When soil comes into contact with your siding, it’ll rot your siding, which attracts ants and sometimes termites. All mulch and soil should be removed from around your siding, staircase or deck posts.
- Poor Drainage
Anywhere in your yard that doesn’t have adequate drainage will have puddles of water, ideal for pests. The yard needs to be landscaped, so the water flows downward without puddling in the lawn.
Pests can damage your home. You could also find these pests could make you and your family sick. You’re able to prevent or eliminate them by scheduling an appointment with Clark’s Termite & Pest Control, Inc. to protect your home or have pests removed. You can contact us at 866-781-4991.Tommy Miles - October 12, 2017
As Halloween approaches and you being thinking about decorations, you likely face a dilemma: whether to carve real pumpkins for the holiday. On the one hand, when done right, jack-o’-lanterns and other pumpkin products create a distinct Halloween atmosphere that no other item can match. On the other, pumpkins attract insects in large numbers, and once infested, they quickly change in color while giving off a foul smell. To keep pests off your pumpkins and make the most of the next spooky holiday, try:
- Removing All the Guts
The first step to protecting pumpkins from pests comes when you carve them. Once you’ve opened a pumpkin up, immediately remove all of the guts. Don’t stop with just the big pieces, but take a spoon or knife and scrape away the moist parts that stick to the inside of the pumpkin. The more guts you remove and the drier you render the inside, the less attractive the pumpkin will be to insects. Getting rid of moisture also makes it more difficult for bacteria to take root and cause the gourd to rot.
- Placing Pumpkins Strategically
The simplest way to keep pests off your pumpkins is to set them up in a location that is sheltered from the wind. This will stop insects that are flying with the wind from finding your decorations, reducing the chance that an infestation will take root in the first place. You should also use a cover to further shelter your pumpkins, so that a sudden change in the wind does not leave them exposed.
- Layering with Cardboard
As you mount your pumpkins, consider putting a layer of cardboard underneath them. This will make it easier to see bugs that are trying to attack them. Whenever you see a bug on or near the cardboard, pluck it or shake it off and into a bucket filled with soap and water.
- Spraying with Water
To get rid of pests in tight places, fill a spritzer bottle up with simple tap water and spray your pumpkins each day with a heavy current. This will wash away the bugs that you would not have been able to see or reach otherwise.
- Periodic Pumpkin Cleaning
The longer you intend to leave the pumpkin up, the more likely it is that simply keeping bugs off the outside will not be enough. As bacteria begin to grow on the inside, they will attract fruit flies, speeding the decay process. To get rid of this bacteria and hold off the fruit fly hordes, mix a gallon of water with a teaspoon of bleach and use it to spray the inside. Then turn it upside down so the bleach solution drains out, keeping the interior dry and the pumpkin in good condition.
Don’t leave your pumpkins vulnerable to pests. For more information on getting rid of insects and all other threats, contact Clark’s Termite & Pest Control today.Tommy Miles - October 5, 2017
Dispelling myths about common household pests and their hibernation habits can help you prepare for all seasons. Clark’s Termite and Pest Control is here to help you deal with your bug problems in every season. Dispelling these three myths will give you the knowledge you need to help you keep your home free of bugs throughout the long, cold winter ahead.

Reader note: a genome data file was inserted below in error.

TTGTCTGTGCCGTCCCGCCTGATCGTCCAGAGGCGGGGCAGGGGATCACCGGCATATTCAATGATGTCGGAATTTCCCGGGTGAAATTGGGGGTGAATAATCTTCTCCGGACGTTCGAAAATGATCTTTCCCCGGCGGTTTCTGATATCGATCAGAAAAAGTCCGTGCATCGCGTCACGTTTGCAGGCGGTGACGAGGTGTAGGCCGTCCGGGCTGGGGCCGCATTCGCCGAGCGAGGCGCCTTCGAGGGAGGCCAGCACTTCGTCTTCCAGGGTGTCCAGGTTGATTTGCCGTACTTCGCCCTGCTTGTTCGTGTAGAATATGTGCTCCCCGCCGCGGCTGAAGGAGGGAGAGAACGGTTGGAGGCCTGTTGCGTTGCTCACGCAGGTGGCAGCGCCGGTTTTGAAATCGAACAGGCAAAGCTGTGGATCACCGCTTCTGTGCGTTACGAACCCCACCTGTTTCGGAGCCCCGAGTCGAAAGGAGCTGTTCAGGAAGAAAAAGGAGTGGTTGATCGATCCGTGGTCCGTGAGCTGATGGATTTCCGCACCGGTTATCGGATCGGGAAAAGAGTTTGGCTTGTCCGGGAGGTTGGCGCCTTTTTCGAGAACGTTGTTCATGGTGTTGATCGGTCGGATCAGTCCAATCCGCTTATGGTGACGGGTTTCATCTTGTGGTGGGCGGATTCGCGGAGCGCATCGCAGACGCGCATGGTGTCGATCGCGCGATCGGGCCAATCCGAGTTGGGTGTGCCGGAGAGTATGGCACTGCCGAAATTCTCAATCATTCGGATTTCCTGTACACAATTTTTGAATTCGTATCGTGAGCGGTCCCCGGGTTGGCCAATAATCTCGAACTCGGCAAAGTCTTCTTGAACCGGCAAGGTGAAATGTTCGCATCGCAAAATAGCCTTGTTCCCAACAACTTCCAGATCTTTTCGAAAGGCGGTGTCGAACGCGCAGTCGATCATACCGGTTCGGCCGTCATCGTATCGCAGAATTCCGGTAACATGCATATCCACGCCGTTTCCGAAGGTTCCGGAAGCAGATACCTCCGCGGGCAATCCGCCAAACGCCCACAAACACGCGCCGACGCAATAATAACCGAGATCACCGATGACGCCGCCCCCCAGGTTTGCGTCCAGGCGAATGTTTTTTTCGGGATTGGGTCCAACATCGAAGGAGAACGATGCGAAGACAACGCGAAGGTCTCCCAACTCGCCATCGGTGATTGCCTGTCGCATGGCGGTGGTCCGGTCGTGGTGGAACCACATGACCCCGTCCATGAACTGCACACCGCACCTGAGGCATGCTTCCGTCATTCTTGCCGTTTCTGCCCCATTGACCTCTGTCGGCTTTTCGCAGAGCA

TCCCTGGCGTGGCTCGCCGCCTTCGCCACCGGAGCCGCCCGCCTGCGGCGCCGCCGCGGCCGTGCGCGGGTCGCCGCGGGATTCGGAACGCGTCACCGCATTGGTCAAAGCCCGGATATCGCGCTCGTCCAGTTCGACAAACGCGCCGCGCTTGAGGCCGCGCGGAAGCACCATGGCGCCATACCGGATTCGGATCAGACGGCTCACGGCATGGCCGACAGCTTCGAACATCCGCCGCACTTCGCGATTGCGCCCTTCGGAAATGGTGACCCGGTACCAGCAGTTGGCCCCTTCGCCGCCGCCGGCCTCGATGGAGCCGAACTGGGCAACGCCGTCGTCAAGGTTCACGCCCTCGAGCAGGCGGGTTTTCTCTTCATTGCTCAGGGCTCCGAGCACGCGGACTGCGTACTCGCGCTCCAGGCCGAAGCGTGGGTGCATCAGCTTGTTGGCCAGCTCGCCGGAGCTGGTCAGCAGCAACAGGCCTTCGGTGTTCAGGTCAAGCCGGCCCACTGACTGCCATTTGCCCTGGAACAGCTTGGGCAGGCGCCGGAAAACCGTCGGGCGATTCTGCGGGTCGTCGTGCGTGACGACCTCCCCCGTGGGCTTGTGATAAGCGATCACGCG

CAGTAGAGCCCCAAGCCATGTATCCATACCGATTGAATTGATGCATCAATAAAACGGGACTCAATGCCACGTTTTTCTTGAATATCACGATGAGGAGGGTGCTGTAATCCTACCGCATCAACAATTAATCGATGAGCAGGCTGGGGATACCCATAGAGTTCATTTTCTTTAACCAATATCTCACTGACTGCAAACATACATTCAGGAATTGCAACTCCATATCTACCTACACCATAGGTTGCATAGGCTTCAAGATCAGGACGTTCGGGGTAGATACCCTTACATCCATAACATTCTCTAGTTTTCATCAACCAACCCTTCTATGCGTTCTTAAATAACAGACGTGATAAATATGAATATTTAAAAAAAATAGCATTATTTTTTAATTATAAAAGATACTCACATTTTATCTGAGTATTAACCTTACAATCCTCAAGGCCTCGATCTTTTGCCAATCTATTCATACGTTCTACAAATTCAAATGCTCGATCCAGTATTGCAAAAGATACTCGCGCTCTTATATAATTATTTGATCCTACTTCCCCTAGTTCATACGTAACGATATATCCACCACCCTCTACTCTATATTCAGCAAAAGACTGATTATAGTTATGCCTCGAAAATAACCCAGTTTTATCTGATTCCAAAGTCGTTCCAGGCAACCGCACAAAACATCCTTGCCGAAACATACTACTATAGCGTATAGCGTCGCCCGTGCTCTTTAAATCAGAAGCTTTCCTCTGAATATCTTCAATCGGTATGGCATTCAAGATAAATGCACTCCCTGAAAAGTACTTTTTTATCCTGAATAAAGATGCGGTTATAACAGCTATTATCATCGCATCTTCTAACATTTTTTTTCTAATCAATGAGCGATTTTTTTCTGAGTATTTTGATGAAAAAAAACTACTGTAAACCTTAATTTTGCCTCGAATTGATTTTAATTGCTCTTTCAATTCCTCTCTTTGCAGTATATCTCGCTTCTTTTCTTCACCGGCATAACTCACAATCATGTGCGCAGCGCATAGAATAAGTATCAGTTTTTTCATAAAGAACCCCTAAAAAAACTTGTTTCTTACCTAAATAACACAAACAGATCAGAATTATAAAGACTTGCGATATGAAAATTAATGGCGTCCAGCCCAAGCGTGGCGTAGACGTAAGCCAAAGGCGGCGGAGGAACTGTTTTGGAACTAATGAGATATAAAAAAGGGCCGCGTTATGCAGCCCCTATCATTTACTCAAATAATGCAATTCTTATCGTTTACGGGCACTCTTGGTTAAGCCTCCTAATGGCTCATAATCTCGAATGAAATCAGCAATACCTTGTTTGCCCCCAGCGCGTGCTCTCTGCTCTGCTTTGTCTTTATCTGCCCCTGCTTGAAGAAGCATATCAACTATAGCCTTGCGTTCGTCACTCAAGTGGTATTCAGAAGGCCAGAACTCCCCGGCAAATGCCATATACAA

1) You Don’t Need Pest Control in Winter
Many insects do hibernate for winter. But, not all of them do. Some of them will come into your home seeking warmth and shelter. Roaches, for instance, love the warm attic spaces in your home and will venture into the living spaces in search of food during the leaner winter months.
Other bugs that tend to move in during winter months include lady bags and stink bugs – each of which presents unique problems when it comes to ridding your home of them and is best left to the experts to remove.
2) Termites Flee the Winter Cold
This isn’t always the case. In fact, termites spend their winters below the ground when it is exceptionally cold. But, milder winters may offer no safe refuge for your home. Termites view your home as an “all you can eat” buffet of deliciousness.
They will eat and eat and eat all winter long if the weather is mild, only going underground for the coldest of winter days. Even worse is that they build huge colonies of termites who do not sleep. They only eat.
3) Common Household Pests Hibernate During the Winter
You’ll be amazed by the number of pests that move in to warmer homes for winter instead of hibernating. You’ve already heard about roaches. Mice are another common wintertime nuisance for South Carolina home owners.
Mice cannot hibernate so they are active year-round. Not only do they scurry about searching for food and water, but they also damage your home with constant chewing and nest-building.
Protecting Your Home from Pests in Winter
Pests invading your home bring no small degree of ick factor into the picture. They can also bring bacteria, germs, and diseases into your home. Getting rid of them is a priority, but preventing them is even better.
Prevention is always the best cure when it comes to pest control. Now, before winter, is the best time to act. Secure your home against invasion from several common household pests as the weather turns colder. This means you want to seal up common points of entry on your home’s exterior.
Also, contact Clark’s Termite and Pest Control at 866-781-4991 to conduct a thorough evaluation of your property and to treat your home for winter. We can make your home an inhospitable and unwelcoming place for most household pests so you can enjoy a nice cozy winter free of unwanted bugs, rodents, and insects.